A couple weeks ago, my manager made an off-the-cuff comment that stopped me in my tracks.
“I don’t know why we call them ‘brand managers’ anymore,” she remarked. “It implies that it’s marketing’s job to create the brand voice and push it out to eagerly waiting consumers. But that just isn’t true anymore. Really, they should be called ‘customer managers.’ The customer calls the shots now…and it’s our job to keep up with them.”
Her comment stuck with me. While it oversimplified the complexities of brand management, I thought it was so reflective of how businesses have progressed and how marketing has changed.
It’s now imperative that a company understand their customers’ changing needs and create strategies built around the goal of maximizing the customer experience. It’s not just a marketing responsibility anymore. Everyone has to be aligned around the customer – from sales, to operations, and finance, and all the way through the supply chain.
There is perhaps no greater example of an industry that has been forced to rethink their strategies surrounding their customers than manufacturing. As the industry has become more saturated and, therefore, more competitive, more manufacturing companies are trying to compete in what has become a commoditized market.
One of the classic competitive strategies, price cutting, is no longer sufficient. Businesses must think beyond numbers and envision their long-term growth strategy with the customer at the center of the operation.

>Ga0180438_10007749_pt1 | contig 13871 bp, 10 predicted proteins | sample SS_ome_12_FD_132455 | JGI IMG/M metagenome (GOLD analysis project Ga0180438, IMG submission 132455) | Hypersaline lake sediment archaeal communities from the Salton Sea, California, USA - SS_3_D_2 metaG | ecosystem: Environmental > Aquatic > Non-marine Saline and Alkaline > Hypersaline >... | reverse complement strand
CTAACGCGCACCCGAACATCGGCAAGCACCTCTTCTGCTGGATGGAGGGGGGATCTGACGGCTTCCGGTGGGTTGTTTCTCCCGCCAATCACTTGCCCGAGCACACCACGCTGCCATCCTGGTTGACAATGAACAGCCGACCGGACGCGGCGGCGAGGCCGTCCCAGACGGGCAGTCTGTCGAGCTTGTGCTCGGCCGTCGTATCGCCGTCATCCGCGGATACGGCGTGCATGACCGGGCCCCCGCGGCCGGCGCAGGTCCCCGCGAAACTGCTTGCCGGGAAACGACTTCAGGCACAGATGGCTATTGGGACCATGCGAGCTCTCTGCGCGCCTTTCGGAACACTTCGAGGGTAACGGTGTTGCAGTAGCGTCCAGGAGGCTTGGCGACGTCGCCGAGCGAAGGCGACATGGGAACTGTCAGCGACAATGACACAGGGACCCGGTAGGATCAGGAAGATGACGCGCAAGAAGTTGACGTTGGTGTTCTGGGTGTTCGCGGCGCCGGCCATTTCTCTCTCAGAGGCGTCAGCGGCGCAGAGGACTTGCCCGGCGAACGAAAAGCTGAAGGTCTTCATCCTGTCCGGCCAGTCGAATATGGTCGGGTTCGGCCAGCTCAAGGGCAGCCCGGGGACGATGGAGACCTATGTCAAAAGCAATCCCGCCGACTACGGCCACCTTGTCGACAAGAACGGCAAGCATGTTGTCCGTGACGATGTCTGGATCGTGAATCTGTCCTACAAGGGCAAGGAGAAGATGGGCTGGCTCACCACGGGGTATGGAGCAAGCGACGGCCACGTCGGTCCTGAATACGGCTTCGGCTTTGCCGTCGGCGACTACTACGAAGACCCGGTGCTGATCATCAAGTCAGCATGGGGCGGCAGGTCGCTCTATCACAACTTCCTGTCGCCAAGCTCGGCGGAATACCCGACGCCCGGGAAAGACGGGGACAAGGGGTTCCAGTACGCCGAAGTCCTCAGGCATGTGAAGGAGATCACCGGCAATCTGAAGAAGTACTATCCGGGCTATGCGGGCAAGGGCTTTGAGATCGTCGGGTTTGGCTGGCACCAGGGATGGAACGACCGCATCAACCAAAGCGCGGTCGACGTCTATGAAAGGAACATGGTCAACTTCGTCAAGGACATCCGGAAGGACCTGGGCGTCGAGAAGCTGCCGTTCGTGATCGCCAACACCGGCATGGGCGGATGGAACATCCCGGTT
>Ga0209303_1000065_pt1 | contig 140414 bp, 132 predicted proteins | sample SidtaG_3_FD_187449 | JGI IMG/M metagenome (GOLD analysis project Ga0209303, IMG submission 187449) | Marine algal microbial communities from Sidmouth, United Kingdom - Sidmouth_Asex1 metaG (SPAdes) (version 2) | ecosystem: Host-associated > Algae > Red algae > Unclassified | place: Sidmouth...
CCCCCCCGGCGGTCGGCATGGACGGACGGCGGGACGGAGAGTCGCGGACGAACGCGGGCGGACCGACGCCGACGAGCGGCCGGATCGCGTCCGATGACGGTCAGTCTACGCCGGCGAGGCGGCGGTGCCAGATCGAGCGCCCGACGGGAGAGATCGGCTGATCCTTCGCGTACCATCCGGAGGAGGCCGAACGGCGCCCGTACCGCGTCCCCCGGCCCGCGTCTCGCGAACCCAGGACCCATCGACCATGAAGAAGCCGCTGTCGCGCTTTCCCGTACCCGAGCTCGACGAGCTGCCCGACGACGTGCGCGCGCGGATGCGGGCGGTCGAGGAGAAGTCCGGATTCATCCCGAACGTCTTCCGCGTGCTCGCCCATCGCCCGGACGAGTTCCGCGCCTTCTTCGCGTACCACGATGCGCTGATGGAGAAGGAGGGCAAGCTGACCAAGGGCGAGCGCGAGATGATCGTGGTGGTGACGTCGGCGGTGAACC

So, if a forward-thinking manufacturing company wanted to have their entire organization aligned with their customers’ needs, what would it take?
Here are 3 tips to developing customer-driven strategies:
Call it what you want – customer focus or obsession – your employees always put the customer first. No exceptions. You achieve this mentality by having the company’s complete buy-in…and financial backing.
The right investment in customer retention tools, research, and initiatives not only attracts new consumers, but keeps the ones you have happy and satisfied. This company mentality shift is holistic—the entire business must be invested and committed.
For the manufacturing industry, the first step is often to gather customer research about what customers really value and how you perform. This data prompts innovative thinking and can be used to shape the design and delivery of your offering. For example, it may reveal opportunities to invest in new manufacturing capabilities to address customer unmet needs. A 2014 study by the World Economic Forum found that investments in new capabilities were more effective than cost-cutting measures when customers perceived additional value.
2. Leverage data to drive strategy
Organizations these days not only need to understand their own customer data, but they need to identify trends that may impact the future of their business. This includes internal data but also includes scanning the external environment – even trends outside of your industry.